|Name||Morville CofE (Controlled) Primary School|
|Ofsted Inspection Rating||Good|
|Inspection Date||20 June 2017|
|Address||Morville, Bridgnorth, Shropshire, WV16 4RJ|
|Religious Character||Church of England|
|Number of Pupils||47 (48% boys 52% girls)|
|Number of Pupils per Teacher||19.6|
|Academy Sponsor||Diocese Of Hereford Multi Academy Trust|
|Percentage Free School Meals||2.1%|
|Percentage English is Not First Language||0%|
Information about this school
The school meets requirements on the publication of specified information on its website. The school complies with Department for Education guidance on what academies should publish. The school is much smaller than the average-sized primary school. The proportion of disadvantaged pupils supported by the pupil premium funding is well below the national average. A large majority of pupils come from a White British background. The proportion of pupils who speak English as an additional language is well below the national average. The proportion of pupils who have special educational needs and/or disabilities is just above the national average. The government’s current floor standards, which are the minimum expectations for pupils’ attainment and progress in reading, writing and mathematics for pupils by the end of Year 6, do not apply to this school. This is because it is a small school and there were only four pupils in Year 6 in 2016. The school is part of the Bishop Anthony Educational Trust, which has legal and strategic responsibilities for all of the schools within the trust. The local governing body supports and challenges the school, as well as providing a link with the local community. The school opened as an academy in September 2014. When its predecessor school was inspected by Ofsted in May 2014, it was judged to require improvement. The executive headteacher started at this school in September 2014. She leads this school and one other school.
Summary of key findings for parents and pupils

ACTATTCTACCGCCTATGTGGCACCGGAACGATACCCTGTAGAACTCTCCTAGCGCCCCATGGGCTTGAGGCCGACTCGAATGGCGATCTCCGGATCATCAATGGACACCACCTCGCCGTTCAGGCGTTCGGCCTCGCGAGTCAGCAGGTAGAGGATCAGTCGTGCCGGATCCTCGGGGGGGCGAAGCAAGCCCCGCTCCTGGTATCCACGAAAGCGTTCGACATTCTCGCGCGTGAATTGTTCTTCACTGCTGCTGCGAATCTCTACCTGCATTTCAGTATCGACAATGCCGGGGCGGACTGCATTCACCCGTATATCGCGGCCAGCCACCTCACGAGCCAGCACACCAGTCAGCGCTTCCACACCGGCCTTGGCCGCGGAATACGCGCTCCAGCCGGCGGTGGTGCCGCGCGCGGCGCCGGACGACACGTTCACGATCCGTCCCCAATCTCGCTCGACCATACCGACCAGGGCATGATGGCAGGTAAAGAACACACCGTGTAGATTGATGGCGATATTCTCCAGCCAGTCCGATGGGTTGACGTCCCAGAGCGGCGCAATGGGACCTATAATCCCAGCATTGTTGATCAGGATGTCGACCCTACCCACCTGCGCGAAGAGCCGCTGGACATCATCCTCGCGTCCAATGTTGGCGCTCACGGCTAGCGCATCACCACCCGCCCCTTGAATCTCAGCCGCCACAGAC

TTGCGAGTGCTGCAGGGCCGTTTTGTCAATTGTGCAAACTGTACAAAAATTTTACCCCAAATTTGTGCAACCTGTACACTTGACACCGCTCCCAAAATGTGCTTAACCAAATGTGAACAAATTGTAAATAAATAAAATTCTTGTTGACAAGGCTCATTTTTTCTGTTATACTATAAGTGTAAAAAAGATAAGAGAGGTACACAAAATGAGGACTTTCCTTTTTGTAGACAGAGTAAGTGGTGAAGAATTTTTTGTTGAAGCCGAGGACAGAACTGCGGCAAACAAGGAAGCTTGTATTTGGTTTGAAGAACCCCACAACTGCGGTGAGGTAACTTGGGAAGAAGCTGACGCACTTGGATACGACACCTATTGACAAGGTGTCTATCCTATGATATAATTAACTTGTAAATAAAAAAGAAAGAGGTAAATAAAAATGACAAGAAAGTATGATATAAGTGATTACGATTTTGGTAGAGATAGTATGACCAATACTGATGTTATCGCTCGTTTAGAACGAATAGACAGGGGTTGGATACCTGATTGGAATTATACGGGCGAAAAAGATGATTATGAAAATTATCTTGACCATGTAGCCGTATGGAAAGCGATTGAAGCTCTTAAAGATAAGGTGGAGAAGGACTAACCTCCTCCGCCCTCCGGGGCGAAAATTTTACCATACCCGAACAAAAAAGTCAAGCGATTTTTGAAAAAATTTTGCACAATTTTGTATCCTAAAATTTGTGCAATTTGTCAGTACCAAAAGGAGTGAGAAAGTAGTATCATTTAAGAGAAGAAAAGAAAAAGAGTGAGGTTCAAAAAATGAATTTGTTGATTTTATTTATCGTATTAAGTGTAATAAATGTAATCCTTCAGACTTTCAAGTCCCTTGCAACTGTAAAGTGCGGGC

This is a good school The executive headteacher provides strong and purposeful leadership. Her vision and drive have led to significant improvements in teaching since the school opened as an academy. Leaders identify and tackle weaknesses effectively. For example, leaders and teachers refined their approach to the teaching of writing. Consequently, progress in writing has improved and is now good. Governors and the trust provide effective support and challenge. Governors know the school well and are dedicated to its improvement. The trust’s chief executive officer also has a precise understanding of the school. Leaders use external expertise to deliver training to staff. Teachers are receptive to training and it helps them to improve. Consultants are used well to challenge and support leaders’ evaluation of teaching. Teachers have created a reading culture in the classrooms and at home. Pupils display a love of reading and can talk about their favourite authors. Teachers’ good subject knowledge is enabling pupils to develop higher-level reading skills and make good progress. Teachers do not have consistently high expectations for the presentation of pupils’ written work. Pupils’ progress in mathematics is slower than in English. This is because teaching does not provide a consistent level of challenge and some pupils are not moved onto more challenging work when they are ready. Pupils who have special educational needs and/or disabilities are well supported in class and make good progress. However, the impact of the additional support that they receive is not evaluated with sufficient precision. Children in the early years are taught well and make good progress. Staff plan interesting and challenging activities for the children. Pupils’ conduct is impeccable. Their outstanding behaviour is supported by wonderful nurturing relationships between staff, pupils and parents. The school curriculum is purposeful. It develops pupils’ creativity and imagination. Furthermore, pupils’ learning in art, music and sport is well catered for. Pupils display positive values which are well supported by the distinctive Christian ethos of the school. However, pupils’ understanding of other faiths and cultures is not as strong. Parents are overwhelmingly positive about the well-rounded education and the individualised care that their children receive at Morville.